Multi-textured guitar sounds will fill the Blue Moose tonight

BY TOMMY MORGAN JR. | MARCH 04, 2010 7:30 AM

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mp3 sample: Daniell and McCombs

"F# Song (edit)"

An adage of rock music says it takes merely three guitar chords to start a band and write songs.

With a little more than that, and some equipment, electric guitarists David Daniell and Douglas McCombs say they can create an entire landscape of improvised sound.

They will bring their textured guitar sounds to Blue Moose Tap House, 211 Iowa Ave., at 9 p.m. today. Admission is $7.

The two began performing together in 2006 as part of composer Rhys Chatham’s Die Donnergütter (The Thundergods) band. From there, they found connections in their music and tastes and decided to play together when Daniell moved from New York to Chicago, where McCombs lived.

“Right around the time he moved to Chicago, both of us had been offered some solo gigs,” McCombs said. “So we decided to do them together.”

The two, who each play in numerous other bands and projects, gravitated toward improvisation. Daniell said they found common ground in the work he did with San Augustin and what McCombs did with his band Brokeback. McCombs, who hadn’t really played much improvisation before teaming with Daniell, said the music they make has helped him grow as a guitarist.

“It’s a weird feeling. Sometimes it’s a little scary,” he said. “On a certain level, I feel comfortable doing it, but there’s enough of a challenge to keep it together [and] a challenge there that makes me feel like I’m progressing every time I do it.”

Daniell and McCombs took their influence not so much from rock bands as from composers and other artists. Daniell cited Morton Feldman as an inspiration for the minimalist sounds they create.

“My interest in music goes way beyond guitar-based music,” he said. “A lot of what we’re doing is derived from electronic and orchestral music. We’re not a string quartet, but we can approach some of the same ideas.”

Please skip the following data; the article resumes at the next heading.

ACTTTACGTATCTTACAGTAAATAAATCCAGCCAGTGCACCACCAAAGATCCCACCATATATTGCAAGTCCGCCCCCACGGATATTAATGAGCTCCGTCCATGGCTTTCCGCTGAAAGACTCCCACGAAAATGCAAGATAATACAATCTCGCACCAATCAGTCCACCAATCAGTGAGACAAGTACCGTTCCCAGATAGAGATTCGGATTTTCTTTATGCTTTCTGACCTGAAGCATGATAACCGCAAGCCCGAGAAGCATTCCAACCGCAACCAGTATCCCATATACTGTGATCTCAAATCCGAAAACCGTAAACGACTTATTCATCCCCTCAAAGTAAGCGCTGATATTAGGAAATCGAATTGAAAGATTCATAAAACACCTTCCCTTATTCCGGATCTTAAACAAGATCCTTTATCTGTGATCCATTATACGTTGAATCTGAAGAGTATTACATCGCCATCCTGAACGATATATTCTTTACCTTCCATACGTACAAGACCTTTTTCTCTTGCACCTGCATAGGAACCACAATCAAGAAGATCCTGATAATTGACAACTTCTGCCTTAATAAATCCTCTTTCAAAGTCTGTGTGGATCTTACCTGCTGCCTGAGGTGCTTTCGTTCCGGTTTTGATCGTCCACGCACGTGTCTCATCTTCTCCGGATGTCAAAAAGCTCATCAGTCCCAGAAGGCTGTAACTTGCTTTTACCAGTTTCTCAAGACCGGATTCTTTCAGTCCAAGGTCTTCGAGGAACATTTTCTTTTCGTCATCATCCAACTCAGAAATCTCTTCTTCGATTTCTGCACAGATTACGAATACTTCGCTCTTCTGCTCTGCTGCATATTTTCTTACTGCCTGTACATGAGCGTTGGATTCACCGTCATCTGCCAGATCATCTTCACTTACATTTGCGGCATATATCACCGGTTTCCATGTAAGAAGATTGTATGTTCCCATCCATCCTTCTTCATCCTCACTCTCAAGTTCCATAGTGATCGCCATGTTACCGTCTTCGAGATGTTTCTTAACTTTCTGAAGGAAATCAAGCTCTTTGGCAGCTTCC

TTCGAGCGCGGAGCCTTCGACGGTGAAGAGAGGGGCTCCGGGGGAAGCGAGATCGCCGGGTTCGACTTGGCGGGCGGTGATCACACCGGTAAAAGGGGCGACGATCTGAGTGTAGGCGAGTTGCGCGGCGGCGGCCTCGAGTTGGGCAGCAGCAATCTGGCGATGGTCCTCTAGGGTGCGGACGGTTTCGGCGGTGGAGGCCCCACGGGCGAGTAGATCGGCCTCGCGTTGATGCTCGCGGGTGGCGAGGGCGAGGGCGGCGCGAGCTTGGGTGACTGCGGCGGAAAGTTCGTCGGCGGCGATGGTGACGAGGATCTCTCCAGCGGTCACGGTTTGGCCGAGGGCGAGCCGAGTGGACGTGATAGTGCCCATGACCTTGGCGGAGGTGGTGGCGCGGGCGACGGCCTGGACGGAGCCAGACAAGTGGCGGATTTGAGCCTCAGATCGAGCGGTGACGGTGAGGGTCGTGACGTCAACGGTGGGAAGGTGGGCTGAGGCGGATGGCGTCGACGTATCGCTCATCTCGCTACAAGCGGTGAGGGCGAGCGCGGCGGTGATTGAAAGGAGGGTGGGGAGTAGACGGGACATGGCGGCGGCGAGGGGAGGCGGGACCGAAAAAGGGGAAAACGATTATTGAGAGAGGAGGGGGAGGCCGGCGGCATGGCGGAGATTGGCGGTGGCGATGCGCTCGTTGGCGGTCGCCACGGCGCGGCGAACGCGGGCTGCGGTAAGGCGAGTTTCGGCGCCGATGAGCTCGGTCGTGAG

Because of that, both said, their guitars tend not to sound like guitars: With the aid of a few pedals, they create what Daniell called “evolving soundscapes.” This maximizes the capabilities of the instrument, creating many different sounds and mimicking others.

“The guitar is a really versatile instrument,” Daniell said. “It’s vibrating strings. What you do with that is pretty open.”

Another part of the openness of their music is their free-flowing style. For Sycamore, Daniell and McCombs’ first release, they improvised parts for more than seven hours in a few days and recorded the results in two lofts in Chicago. From there, they listened to what they created, taking bits and pieces to form them into songs.

When they perform live — sometimes with a drummer— sometimes without , they use those songs or general arcs as a starting point and then go off into spontaneous territory. The result, even without drums and vocals, is a wall of sound that can take on the aspects of many instruments.

“It’s usually really gradual, one way or the other,” McCombs said. “Sometimes, we’ll try to start with something a little intense and have it trail off into something else [or vice versa]. Even though we’re working in a slightly limited range of what we do, it tends to be different every time, anyway.”

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